Metalized layers are extremely thin layers of metal deposited on the film as a vapor. They should not be confused with actual metal layers addressed as “foil" in this document. Metalized layers are not removed in the recycling process and are melted and blended with the PE. This may cause material discoloring. In many cases a metalized film will be detected early in the recycling process by metal detectors designed to protect machinery from catastrophic damage. Metal detectors are unable to differentiate between a metalized film and a solid metal part so the entire package is normally discarded rather than accept the risk.

    BENCHMARK TEST

    BENCHMARK TEST

    DEFINITIVE TEST

    Degradable additives (photo, oxo, or bio)

    Recycled film is intended to be reused into new products. The new products are engineered to meet particular quality and durability standards given properties of typical recycled film. Additives designed to degrade the polymer by definition diminish the life of the material in the primary use. If not removed in the recycling process, these additives also shorten the useful life of the product made from the recycled film, possibly compromising quality and durability.

    Degradable additives should not be used without testing to demonstrate that their inclusion will not materially impair the full-service life and properties of any product made from the recycled film that includes the additive. Testing must show that these additives will either separate and be removed from the film in the recycling process or have no adverse effects on the recycled film in future uses. When used, their content should be minimized to the greatest extent possible.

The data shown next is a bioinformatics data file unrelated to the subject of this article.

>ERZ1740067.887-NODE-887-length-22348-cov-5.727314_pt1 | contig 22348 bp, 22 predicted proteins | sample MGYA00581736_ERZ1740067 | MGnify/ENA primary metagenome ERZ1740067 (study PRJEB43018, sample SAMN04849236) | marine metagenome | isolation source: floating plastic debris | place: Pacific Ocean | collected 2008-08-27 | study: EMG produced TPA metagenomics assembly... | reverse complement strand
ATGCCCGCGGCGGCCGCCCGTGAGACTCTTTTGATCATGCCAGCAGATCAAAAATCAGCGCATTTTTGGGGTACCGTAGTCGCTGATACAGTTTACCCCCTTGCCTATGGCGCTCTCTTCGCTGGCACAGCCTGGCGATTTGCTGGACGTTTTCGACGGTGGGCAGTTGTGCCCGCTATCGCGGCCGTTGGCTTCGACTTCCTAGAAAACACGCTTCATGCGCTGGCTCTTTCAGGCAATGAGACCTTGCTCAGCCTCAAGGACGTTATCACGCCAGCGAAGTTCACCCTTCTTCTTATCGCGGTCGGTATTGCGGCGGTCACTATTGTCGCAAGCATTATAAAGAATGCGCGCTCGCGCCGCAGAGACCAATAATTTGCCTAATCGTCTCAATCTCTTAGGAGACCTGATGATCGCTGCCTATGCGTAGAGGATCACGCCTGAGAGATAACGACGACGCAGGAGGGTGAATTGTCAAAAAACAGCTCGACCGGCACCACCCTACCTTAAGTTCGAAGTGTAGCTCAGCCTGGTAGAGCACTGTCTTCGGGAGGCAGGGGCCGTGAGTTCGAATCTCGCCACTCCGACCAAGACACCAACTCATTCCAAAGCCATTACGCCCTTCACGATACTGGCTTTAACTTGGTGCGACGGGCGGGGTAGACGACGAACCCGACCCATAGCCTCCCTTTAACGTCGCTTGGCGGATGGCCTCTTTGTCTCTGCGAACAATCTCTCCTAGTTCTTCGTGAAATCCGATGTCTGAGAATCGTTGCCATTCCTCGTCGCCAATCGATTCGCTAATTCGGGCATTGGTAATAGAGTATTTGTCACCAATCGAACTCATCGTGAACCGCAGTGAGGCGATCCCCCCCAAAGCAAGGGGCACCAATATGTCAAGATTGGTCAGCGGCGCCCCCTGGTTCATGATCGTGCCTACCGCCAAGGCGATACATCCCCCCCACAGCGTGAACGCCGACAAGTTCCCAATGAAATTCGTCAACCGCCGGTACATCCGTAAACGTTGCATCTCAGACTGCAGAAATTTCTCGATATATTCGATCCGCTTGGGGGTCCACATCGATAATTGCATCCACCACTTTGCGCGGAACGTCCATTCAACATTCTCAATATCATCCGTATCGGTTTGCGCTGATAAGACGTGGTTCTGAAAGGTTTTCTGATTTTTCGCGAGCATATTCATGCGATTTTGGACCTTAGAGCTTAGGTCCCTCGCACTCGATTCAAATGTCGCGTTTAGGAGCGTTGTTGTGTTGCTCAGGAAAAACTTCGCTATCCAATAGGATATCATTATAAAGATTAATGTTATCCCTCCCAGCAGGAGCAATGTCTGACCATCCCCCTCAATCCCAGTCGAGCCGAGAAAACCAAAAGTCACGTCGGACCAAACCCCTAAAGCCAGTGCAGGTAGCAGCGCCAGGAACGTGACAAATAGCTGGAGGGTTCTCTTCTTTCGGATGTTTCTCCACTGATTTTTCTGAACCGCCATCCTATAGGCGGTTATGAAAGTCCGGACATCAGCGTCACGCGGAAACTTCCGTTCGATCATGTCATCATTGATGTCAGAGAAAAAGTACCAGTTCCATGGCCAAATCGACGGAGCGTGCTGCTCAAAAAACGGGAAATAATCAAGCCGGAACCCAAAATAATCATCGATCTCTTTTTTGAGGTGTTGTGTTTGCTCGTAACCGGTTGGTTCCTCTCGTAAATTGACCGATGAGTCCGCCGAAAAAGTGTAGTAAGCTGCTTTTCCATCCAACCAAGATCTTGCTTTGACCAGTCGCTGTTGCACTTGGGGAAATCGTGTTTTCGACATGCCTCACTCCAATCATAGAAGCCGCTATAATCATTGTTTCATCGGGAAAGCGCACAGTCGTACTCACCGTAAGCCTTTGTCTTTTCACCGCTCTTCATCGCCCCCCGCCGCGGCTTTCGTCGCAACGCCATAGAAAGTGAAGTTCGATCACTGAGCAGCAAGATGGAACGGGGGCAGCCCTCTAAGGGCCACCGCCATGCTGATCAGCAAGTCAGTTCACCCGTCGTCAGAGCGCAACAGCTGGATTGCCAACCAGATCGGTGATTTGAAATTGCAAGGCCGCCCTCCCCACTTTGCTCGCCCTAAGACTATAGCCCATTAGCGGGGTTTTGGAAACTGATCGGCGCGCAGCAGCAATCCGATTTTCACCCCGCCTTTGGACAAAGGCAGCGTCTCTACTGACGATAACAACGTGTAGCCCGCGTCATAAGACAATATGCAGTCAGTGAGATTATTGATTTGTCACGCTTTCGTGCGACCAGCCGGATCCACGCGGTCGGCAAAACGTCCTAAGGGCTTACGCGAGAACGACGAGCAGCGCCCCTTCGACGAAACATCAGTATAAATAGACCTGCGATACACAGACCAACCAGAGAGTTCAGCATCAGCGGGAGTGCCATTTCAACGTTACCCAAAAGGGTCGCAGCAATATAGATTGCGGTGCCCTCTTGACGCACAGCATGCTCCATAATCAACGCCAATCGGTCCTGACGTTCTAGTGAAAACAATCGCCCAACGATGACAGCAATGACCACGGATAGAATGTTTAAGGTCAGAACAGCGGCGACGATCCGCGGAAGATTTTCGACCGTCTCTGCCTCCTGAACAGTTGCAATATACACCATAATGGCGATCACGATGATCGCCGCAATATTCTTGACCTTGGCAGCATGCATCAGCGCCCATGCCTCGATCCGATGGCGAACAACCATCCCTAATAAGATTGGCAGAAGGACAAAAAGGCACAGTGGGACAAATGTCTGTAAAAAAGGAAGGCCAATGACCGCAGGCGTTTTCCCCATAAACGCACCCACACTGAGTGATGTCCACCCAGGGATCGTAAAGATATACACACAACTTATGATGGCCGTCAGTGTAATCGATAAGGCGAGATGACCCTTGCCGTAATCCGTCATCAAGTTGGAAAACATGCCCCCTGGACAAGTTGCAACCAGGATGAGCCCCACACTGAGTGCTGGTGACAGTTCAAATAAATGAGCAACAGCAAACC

BENCHMARK TEST

    Non-PE additives, layers, or coatings not listed

    A growing number of innovative materials are being used as additives in PE film packaging. These materials must be tested to determine their impact on PE film recycling processes and the PCR produced.

    BENCHMARK TEST

    DEFINITIVE TEST

  • PREFERRED

    Polyethylene labels

    PE labels are the same polymer as the final product. These labels that remain with the PE throughout the recycling process, whether they detach or not, increase yield and have minimal negative quality impact for the reclaimer.

    Direct printing